Skip to content

    Inflammatory Bowel Disease Health Center

    Font Size

    Food Poisoning May Raise IBD Risk

    Study Shows Food-Borne Infections Are Linked to Risk of Inflammatory Bowel Disease
    WebMD Health News
    Reviewed by Louise Chang, MD

    June 1, 2009 -- Salmonella or campylobacter food poisoning triples the risk of inflammatory bowel disease (IBD) -- for at least 15 years.

    IBD typically refers to Crohn's disease and ulcerative colitis. It's not clear exactly what causes IBD. Genetics, environment, diet, abnormal blood vessels, infections, immune-system overreaction, and psychological factors all have been blamed.

    To see whether infections play a role, Henrik Nielsen, MD, of Aalborg Hospital in Denmark took advantage of his nation's system of tracking citizen's health records.

    The system allowed Nielsen and colleagues to look at whether people who've been treated for certain infections are at higher risk of developing IBD.

    The researchers looked at two kinds of food poisoning: salmonella and campylobacter. They identified 13,149 people treated for either infection and compared their health records to those of people who never suffered these infections.

    People who had one or the other kind of food-borne infection had a 1.2% risk of getting IBD over the next 15 years. Those who never had either infection had only a 0.5% risk of IBD. Statistical analysis showed that the food-borne infections tripled IBD risk for at least the next 15 years.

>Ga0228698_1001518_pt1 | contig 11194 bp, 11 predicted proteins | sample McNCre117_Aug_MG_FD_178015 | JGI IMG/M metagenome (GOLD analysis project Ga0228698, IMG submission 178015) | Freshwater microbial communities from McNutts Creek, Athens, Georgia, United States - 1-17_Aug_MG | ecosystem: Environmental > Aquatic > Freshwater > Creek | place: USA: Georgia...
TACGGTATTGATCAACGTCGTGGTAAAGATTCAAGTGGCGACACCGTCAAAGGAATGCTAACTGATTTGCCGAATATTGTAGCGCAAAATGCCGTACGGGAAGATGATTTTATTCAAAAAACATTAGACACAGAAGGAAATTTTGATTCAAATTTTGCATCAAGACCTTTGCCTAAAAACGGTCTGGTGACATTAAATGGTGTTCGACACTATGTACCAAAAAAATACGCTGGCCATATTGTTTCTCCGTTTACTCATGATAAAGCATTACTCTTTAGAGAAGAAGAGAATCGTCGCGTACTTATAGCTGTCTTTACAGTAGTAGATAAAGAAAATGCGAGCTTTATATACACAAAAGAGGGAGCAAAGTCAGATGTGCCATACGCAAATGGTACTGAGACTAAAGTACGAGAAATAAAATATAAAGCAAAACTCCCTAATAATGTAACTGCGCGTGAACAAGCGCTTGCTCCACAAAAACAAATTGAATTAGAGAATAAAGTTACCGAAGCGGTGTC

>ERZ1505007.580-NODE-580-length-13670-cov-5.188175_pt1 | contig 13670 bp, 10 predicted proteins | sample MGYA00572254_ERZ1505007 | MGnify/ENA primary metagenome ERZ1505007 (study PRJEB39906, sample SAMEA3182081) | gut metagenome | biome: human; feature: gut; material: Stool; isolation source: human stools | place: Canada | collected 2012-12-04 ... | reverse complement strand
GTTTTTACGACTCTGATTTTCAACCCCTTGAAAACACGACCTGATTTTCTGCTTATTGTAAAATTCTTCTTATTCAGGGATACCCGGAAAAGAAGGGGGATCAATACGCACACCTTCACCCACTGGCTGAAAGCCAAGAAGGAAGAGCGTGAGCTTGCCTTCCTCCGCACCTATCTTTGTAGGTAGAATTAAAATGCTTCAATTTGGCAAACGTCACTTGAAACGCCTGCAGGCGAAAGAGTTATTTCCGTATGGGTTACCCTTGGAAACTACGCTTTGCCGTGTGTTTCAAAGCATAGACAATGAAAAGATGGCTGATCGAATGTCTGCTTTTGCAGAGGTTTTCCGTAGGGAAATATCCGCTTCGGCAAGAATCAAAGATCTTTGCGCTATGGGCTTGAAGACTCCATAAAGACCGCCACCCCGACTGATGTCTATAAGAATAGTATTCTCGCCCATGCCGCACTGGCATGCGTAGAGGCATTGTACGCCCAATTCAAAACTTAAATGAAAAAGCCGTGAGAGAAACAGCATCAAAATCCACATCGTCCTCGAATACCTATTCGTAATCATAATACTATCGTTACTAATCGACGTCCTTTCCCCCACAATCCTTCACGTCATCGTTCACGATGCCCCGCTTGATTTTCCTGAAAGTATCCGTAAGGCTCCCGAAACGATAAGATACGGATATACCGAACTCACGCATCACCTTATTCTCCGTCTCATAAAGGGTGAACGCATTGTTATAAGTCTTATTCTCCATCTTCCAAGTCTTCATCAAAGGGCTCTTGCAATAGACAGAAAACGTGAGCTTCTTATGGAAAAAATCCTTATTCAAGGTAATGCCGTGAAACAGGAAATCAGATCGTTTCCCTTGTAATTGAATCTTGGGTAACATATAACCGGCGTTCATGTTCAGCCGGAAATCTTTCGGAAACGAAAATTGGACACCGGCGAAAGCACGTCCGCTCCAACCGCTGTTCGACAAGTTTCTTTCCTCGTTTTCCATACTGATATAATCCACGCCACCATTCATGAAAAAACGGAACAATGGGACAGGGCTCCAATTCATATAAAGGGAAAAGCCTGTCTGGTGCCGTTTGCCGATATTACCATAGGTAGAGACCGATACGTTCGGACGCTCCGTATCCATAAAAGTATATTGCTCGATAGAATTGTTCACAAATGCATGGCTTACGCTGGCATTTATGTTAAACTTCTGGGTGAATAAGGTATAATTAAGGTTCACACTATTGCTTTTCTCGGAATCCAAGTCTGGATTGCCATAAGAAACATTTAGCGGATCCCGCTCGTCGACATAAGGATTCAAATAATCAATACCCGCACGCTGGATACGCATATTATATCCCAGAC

"If we can reduce and prevent the spread of food bacteria and infections, we may reduce or even largely eliminate IBD in the long term," Nielsen says in a news release.

    Nielsen reported the findings in a presentation to this week's Digestive Disease Week (DDW), held May 30 to June 4 in Chicago. DDW is an annual conference sponsored by the American Gastroenterological Association, the American Association for the study of Liver Diseases, the American Society for Gastrointestinal Endoscopy, and the Society for Surgery of the Alimentary Tract.

    Today on WebMD

    woman with pains in abdomen
    Get personalized tips.
    doctor talking with female patient
    10 questions for your doctor.
    woman clutching at stomach
    Causes, symptoms, treatments, and more.
    butter curls
    What to eat and avoid.
    Living With Crohns Slideshow
    Ulcerative Colitis Surgery Slideshow
    crohns disease healthcheck
    Ulcerative Colitis Health Check
    Crohns Symptoms
    Ulcerative Colitis Diet
    Crohns Prebiotic
    woman holding stomach